Thought for the Week – 8th February 2021



“Love is patient, Love is kind.  It does not envy, it does not boast, it is not proud.

It always protects, always trusts, always hopes, always perseveres.

Love never fails.”

(1 Corinthians 13: 4, 7-8)

“Life’s most persistent and urgent question is ‘what are you doing for others?’ ”

Martin Luther King


I’m going to ask you to do something that might not come easily.  When you’ve finished reading this, TELL SOMEONE YOU LOVE THEM. 

Whether that’s a parent, a brother or sister, another relative, a friend.  Tell someone you love them.  If you find it easy to say “I Love you” to certain people, tell them again, but say it out of the blue.  TELL SOMEONE YOU LOVE THEM. 

Not because they said it first, or because you’re really saying “thank you” for something they’ve just done, or because it’s first thing in the morning, or last thing in the evening.  Randomly, suddenly, honestly, TELL SOMEONE YOU LOVE THEM.

Knowing we have people who love us really brightens the day.  It helps us make today count for something.  So you’re making someone’s day!  And knowing there are people in your life who you are close enough to that you can say “I love you” should make you happy too!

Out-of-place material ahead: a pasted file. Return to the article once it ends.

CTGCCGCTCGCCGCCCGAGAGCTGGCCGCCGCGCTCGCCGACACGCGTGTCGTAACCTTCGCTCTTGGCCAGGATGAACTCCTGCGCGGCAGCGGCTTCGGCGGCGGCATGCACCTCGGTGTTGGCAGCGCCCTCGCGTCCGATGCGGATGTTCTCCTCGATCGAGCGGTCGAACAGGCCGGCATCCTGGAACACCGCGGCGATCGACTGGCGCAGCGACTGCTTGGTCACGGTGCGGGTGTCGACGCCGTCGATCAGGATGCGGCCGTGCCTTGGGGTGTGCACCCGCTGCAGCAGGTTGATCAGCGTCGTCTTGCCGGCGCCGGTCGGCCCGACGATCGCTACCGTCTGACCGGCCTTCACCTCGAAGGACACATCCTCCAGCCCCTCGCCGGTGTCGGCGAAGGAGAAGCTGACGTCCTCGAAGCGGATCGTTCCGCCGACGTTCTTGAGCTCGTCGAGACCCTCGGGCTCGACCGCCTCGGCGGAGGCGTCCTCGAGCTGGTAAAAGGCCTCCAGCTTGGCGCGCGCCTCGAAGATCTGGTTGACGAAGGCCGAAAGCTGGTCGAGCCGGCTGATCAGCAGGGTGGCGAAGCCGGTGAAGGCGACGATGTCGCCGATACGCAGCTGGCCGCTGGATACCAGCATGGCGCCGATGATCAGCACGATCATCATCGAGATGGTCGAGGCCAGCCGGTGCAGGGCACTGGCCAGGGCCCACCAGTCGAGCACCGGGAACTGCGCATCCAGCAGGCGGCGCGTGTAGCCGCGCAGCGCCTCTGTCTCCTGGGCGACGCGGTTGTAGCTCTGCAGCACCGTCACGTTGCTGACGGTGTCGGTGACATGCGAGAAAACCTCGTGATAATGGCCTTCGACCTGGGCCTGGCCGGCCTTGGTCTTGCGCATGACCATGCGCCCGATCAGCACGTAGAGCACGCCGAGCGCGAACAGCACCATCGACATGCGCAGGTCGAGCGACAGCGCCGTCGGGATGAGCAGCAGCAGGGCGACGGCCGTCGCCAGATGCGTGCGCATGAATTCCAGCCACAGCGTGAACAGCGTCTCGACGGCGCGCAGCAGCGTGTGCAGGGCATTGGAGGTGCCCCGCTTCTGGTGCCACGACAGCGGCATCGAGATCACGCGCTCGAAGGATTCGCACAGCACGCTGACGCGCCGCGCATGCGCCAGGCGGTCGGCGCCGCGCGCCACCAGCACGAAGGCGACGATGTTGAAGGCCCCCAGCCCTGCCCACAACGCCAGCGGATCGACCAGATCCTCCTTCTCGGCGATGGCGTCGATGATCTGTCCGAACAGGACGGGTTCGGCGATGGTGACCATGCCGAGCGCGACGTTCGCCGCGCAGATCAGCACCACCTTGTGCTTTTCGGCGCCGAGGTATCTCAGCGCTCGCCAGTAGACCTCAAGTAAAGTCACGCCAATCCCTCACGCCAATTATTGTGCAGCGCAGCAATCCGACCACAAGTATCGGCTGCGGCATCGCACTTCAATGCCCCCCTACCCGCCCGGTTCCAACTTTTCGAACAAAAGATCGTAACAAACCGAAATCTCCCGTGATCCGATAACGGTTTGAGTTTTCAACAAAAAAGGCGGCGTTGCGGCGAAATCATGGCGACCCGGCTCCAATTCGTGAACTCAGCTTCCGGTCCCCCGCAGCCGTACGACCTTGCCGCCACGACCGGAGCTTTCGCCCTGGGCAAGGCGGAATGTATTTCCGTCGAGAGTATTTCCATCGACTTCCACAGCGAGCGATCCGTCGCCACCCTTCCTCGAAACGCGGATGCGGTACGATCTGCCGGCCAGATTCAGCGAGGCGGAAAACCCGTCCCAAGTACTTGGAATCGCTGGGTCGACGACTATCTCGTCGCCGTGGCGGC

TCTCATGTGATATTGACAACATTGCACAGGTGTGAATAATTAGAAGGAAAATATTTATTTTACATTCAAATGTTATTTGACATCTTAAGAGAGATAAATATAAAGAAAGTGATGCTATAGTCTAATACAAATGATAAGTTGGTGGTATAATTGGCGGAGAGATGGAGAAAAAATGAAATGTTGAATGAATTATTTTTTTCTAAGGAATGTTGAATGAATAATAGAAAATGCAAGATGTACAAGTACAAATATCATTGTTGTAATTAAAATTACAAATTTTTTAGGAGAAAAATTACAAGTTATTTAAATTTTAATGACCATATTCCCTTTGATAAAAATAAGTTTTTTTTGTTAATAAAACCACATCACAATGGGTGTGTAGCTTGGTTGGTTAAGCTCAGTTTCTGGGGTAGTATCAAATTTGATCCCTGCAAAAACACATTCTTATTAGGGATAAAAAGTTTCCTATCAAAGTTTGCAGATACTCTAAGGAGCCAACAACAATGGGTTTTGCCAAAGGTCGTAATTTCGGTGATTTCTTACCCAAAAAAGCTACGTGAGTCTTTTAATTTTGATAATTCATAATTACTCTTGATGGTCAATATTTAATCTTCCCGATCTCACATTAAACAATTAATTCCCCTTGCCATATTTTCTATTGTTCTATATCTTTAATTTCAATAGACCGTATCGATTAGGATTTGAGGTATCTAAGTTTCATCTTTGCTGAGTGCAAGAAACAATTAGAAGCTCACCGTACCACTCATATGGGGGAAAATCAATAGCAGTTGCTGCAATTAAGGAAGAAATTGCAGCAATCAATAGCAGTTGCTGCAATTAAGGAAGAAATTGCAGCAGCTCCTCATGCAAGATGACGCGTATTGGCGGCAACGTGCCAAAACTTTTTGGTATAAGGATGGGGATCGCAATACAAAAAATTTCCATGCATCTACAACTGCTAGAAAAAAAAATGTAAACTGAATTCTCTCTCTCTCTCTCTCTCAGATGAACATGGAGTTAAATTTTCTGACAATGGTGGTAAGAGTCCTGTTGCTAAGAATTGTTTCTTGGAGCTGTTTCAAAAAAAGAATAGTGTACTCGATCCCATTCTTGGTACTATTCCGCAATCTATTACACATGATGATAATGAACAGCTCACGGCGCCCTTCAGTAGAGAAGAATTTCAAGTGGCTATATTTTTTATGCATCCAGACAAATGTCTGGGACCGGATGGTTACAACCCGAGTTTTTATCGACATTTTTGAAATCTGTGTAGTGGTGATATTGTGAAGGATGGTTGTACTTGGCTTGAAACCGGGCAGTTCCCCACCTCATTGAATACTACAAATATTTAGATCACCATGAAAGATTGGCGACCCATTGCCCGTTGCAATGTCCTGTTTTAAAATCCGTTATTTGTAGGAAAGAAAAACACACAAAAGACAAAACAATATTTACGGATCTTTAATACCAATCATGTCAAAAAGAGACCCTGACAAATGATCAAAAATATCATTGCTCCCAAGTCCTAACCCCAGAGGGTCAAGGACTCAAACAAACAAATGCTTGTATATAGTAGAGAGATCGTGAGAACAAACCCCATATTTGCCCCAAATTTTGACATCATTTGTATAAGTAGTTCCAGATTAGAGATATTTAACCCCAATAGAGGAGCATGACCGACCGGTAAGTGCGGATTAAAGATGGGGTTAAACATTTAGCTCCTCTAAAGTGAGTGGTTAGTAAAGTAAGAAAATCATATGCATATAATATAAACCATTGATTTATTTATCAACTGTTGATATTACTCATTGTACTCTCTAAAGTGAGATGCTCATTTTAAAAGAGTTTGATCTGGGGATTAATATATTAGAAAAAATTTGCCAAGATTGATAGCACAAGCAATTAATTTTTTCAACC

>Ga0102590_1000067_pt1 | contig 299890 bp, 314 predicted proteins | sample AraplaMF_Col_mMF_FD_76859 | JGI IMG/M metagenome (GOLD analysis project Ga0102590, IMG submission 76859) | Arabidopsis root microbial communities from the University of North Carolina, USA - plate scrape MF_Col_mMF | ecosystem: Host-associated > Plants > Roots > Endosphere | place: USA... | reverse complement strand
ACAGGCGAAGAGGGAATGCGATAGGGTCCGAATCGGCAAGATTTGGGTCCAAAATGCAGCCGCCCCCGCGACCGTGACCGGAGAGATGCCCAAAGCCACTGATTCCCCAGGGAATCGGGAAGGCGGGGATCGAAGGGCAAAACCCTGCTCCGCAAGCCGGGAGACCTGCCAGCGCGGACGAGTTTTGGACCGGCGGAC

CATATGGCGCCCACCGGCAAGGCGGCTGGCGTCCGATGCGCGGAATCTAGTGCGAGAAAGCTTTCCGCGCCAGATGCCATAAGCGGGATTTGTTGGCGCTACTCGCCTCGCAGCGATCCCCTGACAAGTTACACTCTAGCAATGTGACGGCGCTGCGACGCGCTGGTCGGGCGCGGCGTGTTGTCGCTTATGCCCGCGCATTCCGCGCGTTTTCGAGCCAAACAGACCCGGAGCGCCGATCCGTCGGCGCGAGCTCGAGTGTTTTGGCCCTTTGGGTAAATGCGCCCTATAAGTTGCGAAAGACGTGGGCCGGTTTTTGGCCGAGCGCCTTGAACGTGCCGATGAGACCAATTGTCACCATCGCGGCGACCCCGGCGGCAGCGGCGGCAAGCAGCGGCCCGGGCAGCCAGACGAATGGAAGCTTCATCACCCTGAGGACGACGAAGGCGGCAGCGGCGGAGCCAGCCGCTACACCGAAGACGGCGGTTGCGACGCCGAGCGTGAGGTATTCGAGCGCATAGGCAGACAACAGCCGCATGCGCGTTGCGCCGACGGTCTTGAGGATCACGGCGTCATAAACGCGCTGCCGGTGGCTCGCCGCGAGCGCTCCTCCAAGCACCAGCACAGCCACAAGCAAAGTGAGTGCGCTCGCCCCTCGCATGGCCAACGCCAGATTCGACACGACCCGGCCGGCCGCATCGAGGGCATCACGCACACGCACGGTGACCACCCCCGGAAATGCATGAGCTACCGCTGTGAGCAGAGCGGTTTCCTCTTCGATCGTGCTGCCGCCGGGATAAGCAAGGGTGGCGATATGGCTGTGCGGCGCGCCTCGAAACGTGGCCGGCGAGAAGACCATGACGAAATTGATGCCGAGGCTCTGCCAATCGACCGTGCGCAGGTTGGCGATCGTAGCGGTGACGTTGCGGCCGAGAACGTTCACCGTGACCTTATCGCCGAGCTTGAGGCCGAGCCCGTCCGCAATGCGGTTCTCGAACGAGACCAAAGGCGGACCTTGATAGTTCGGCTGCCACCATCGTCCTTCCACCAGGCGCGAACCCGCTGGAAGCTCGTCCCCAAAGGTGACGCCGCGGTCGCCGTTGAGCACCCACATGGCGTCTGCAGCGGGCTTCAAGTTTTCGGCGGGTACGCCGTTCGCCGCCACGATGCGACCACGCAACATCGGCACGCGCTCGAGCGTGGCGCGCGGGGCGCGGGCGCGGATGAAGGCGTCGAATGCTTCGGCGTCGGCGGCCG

The Bible verse above gives just some of the 16 different qualities St Paul gives to love in his famous chapter from 1 Corinthians.  In the middle of a pandemic, when we are spending more time at home than before, when we are thinking more about our safety than before, it is important to be patient, and kind with each other.  And to remind each other that we are looking out for each other.  Love doesn’t mean you won’t make mistakes, and it doesn’t mean things will be perfect.  But it can give hope and peace when things are difficult.

Martin Luther King, who dreamed of a world where people could love one another in universal harmony, prioritised doing things for others – you can start as soon as you finish this sentence.


Stay safe,

Mr Aubrey, Chaplain


During half-term the season of Lent begins.  Christians remember the sacrifices of Jesus in the desert when he was fasting, and managing the temptations of the devil.  Traditionally, many of us give up a guilty or less-than-healthy pleasure, or try to take on some new improving activity in our lives.

What could you do to mark this season?  Is there an unhelpful routine you’ve gotten into during lockdown that you want to kick?  Or a good routine that you want to work at some more so you keep it going after the lockdown?  As we go into half-term, think about what might be a good thing to take up, or let go of, during Lent.

Many churches are live-streaming Ash Wednesday services to mark the beginning of Lent.  The Church of England’s own services can be found at this link.